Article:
8 Alexander, C. (1979). The Timeless Way of Building. (New York: Oxford University Press). Pp. 19 & 26.
9 Lea, D. (1994). “Christopher Alexander: An introduction for object-­‐oriented designers.” ACM SIGSOFT Software Engineering Notes,
19(1): 39-­‐46. Gamma, E., Helm, R., Johnson, R., & Vlissides, J. (1994). Design patterns: elements of reusable object-­‐oriented
software. (Pearson Education).


They later entered interdisciplinary fields such as design of human-computer interfaces10 and technology-enhanced learning.11 In these fields they facilitate communication of expert knowledge across specialized disciplines, partly reflecting Alexander's original intention to undermine architects' control over construction processes by making their specialized technical knowledge accessible to wider groups of stakeholders.

Figure 1: Pattern Languages and the what, why and how of change

Pattern Languages subsequently expanded into many other domains of activity: pattern theorist Helmut Leitner estimates around 30,000 pattern languages and half a million patterns to exist in domains as varied as movie costume design, organizational design, fire fighting, scrum, and music composition (Leitner 2014).12 Of particular importance to this paper are their applications in fields of social change and sustainable innovation.13 These include bioregional development,14 community action on climate change,15 the Transition movement of community-based sustainability initiatives,16 permaculture’s approach to designing sustainable human habitats,17 as well as other human interaction and action domains such as learning, collaboration, co-creation, innovation, and conflict resolution.18 Some applications stress their potential as tools to advance democracy, inclusion, and social justice, notably the Public Sphere Project’s work on pattern languages for use of ICTs as emancipatory tools.19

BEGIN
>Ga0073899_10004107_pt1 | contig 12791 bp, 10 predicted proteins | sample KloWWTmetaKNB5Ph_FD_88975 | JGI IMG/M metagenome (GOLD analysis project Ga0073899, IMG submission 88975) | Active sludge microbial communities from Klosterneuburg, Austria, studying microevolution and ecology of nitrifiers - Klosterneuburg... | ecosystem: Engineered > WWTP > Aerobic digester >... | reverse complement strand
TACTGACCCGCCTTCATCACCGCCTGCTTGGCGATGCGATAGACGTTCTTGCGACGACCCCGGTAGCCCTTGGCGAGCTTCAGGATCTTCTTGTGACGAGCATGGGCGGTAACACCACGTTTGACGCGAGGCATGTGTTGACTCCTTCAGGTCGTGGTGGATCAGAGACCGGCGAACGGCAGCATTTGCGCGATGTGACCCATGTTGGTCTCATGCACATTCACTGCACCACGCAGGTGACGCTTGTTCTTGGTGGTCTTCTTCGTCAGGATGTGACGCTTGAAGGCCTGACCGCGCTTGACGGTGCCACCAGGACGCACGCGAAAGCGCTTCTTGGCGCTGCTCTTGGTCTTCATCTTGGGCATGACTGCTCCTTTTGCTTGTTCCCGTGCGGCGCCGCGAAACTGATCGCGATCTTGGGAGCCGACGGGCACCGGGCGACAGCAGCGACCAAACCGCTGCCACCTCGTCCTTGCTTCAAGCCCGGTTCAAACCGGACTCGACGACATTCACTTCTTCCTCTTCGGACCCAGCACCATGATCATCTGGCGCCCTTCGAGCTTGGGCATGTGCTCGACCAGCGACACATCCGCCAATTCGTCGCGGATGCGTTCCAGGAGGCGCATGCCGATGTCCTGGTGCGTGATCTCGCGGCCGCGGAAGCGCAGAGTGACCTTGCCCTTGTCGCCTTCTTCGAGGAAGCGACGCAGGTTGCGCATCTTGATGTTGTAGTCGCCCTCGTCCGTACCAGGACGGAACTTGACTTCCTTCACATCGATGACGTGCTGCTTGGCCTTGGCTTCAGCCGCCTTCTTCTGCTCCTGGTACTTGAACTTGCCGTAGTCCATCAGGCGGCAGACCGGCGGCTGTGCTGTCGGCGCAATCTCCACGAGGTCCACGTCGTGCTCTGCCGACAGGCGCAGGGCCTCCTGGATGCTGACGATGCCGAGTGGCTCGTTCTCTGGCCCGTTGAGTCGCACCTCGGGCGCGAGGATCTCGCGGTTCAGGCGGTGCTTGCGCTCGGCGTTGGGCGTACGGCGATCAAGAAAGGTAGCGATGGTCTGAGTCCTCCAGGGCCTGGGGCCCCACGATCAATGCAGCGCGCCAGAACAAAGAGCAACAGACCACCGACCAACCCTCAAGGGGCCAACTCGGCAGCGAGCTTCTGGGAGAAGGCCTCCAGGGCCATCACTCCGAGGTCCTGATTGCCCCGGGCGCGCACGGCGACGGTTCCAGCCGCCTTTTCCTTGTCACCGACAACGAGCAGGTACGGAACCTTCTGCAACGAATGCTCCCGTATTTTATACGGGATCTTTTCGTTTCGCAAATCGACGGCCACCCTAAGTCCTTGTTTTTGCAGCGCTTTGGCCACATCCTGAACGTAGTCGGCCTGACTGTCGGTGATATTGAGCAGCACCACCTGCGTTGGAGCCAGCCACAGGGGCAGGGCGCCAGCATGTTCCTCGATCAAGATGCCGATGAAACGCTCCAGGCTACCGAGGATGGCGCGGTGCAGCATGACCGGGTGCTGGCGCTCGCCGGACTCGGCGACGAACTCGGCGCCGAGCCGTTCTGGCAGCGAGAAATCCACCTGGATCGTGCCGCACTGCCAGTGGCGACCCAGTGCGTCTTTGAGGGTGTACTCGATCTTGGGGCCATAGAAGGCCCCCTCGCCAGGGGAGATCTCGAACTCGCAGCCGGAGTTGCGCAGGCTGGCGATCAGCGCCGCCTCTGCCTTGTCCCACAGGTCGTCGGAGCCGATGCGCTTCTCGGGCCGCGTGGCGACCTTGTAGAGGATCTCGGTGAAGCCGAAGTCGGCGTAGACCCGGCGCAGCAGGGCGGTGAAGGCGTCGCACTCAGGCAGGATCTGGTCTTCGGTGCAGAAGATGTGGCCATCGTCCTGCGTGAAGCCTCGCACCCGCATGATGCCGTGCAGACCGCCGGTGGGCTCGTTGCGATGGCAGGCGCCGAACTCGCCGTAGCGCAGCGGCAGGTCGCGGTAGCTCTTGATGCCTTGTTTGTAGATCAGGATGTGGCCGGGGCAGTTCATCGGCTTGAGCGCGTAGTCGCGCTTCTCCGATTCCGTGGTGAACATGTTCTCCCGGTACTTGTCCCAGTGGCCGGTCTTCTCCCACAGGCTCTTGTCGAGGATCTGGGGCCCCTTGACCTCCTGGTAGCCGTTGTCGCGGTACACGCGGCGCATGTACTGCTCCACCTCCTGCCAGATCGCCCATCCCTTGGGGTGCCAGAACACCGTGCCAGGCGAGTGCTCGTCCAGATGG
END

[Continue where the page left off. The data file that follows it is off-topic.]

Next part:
10 Pauwels, S. L., Hübscher, C., Bargas-­‐Avila, J. A., & Opwis, K. (2010). “Building an interaction design pattern language: A case study.” Computers in Human Behavior, 26(3), 452-­‐463.
11 Winters, N. & Y. Mor (2008). “IDR: A participatory methodology for interdisciplinary design in technology enhanced learning.” Computers and Education 50: 579-­‐600.
12 Leitner, H (2014). Christopher Alexander – “Introduction and Crash Course” <http://bit.ly/16iRiEw> and <http://bit.ly/1Bw3ls2>
13 Schuler, D. (2014). “Pattern Languages — An Approach to Holistic Knowledge Representation” <http://slidesha.re/1IMvMa5> [Retrieved 13 December 2014]
14 Reliable Prosperity website <http://www.reliableprosperity.net/> [Retrieved April 5th 2015)